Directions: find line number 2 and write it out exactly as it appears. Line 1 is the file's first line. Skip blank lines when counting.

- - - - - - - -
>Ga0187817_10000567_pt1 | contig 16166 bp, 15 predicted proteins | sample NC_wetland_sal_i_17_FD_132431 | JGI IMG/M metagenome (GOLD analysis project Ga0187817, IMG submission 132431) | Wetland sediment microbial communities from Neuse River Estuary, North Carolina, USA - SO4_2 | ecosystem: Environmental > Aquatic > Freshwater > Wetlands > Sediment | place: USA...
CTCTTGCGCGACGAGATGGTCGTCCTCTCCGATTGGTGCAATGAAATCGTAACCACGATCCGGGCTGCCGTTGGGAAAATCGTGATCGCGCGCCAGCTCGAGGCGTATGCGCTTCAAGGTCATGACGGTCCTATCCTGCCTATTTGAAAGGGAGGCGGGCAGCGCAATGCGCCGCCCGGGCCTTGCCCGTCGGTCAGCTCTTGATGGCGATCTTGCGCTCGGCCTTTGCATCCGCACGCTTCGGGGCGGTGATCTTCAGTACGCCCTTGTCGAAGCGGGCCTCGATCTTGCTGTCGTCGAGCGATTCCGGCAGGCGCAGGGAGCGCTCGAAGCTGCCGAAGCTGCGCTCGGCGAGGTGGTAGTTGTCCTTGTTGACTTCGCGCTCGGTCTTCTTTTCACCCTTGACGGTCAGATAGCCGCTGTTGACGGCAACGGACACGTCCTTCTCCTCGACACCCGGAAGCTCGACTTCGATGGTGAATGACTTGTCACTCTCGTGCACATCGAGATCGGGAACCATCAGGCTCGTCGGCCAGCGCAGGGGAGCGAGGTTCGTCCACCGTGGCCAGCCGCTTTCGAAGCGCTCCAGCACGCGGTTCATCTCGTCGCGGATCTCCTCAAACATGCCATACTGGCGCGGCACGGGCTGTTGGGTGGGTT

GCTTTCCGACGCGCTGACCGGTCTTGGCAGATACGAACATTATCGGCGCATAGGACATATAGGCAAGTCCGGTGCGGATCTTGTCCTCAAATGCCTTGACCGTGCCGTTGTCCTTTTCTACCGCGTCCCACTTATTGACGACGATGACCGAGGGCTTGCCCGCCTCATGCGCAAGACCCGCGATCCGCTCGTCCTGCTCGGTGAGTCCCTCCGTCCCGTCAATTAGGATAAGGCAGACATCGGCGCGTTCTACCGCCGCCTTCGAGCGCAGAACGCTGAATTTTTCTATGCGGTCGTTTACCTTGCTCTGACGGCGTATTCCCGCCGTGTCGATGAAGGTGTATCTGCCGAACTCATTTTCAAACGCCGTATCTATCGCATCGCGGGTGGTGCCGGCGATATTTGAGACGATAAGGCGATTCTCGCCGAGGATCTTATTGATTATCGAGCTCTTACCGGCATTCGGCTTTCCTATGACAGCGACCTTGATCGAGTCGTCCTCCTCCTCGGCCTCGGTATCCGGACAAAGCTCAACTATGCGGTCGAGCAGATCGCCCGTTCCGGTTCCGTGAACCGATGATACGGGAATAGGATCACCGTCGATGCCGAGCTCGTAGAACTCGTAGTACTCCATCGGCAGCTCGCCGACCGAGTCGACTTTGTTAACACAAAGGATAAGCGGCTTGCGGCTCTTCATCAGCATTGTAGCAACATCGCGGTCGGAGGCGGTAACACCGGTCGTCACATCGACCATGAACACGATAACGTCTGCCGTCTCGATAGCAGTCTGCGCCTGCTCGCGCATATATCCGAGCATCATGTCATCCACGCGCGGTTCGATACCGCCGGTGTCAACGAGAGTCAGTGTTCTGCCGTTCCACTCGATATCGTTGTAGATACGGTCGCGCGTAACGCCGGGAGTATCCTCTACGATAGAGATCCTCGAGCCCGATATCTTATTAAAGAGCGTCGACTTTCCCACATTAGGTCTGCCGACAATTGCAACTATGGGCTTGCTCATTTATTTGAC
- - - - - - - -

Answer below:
CTCTTGCGCGACGAGATGGTCGTCCTCTCCGATTGGTGCAATGAAATCGTAACCACGATCCGGGCTGCCGTTGGGAAAATCGTGATCGCGCGCCAGCTCGAGGCGTATGCGCTTCAAGGTCATGACGGTCCTATCCTGCCTATTTGAAAGGGAGGCGGGCAGCGCAATGCGCCGCCCGGGCCTTGCCCGTCGGTCAGCTCTTGATGGCGATCTTGCGCTCGGCCTTTGCATCCGCACGCTTCGGGGCGGTGATCTTCAGTACGCCCTTGTCGAAGCGGGCCTCGATCTTGCTGTCGTCGAGCGATTCCGGCAGGCGCAGGGAGCGCTCGAAGCTGCCGAAGCTGCGCTCGGCGAGGTGGTAGTTGTCCTTGTTGACTTCGCGCTCGGTCTTCTTTTCACCCTTGACGGTCAGATAGCCGCTGTTGACGGCAACGGACACGTCCTTCTCCTCGACACCCGGAAGCTCGACTTCGATGGTGAATGACTTGTCACTCTCGTGCACATCGAGATCGGGAACCATCAGGCTCGTCGGCCAGCGCAGGGGAGCGAGGTTCGTCCACCGTGGCCAGCCGCTTTCGAAGCGCTCCAGCACGCGGTTCATCTCGTCGCGGATCTCCTCAAACATGCCATACTGGCGCGGCACGGGCTGTTGGGTGGGTT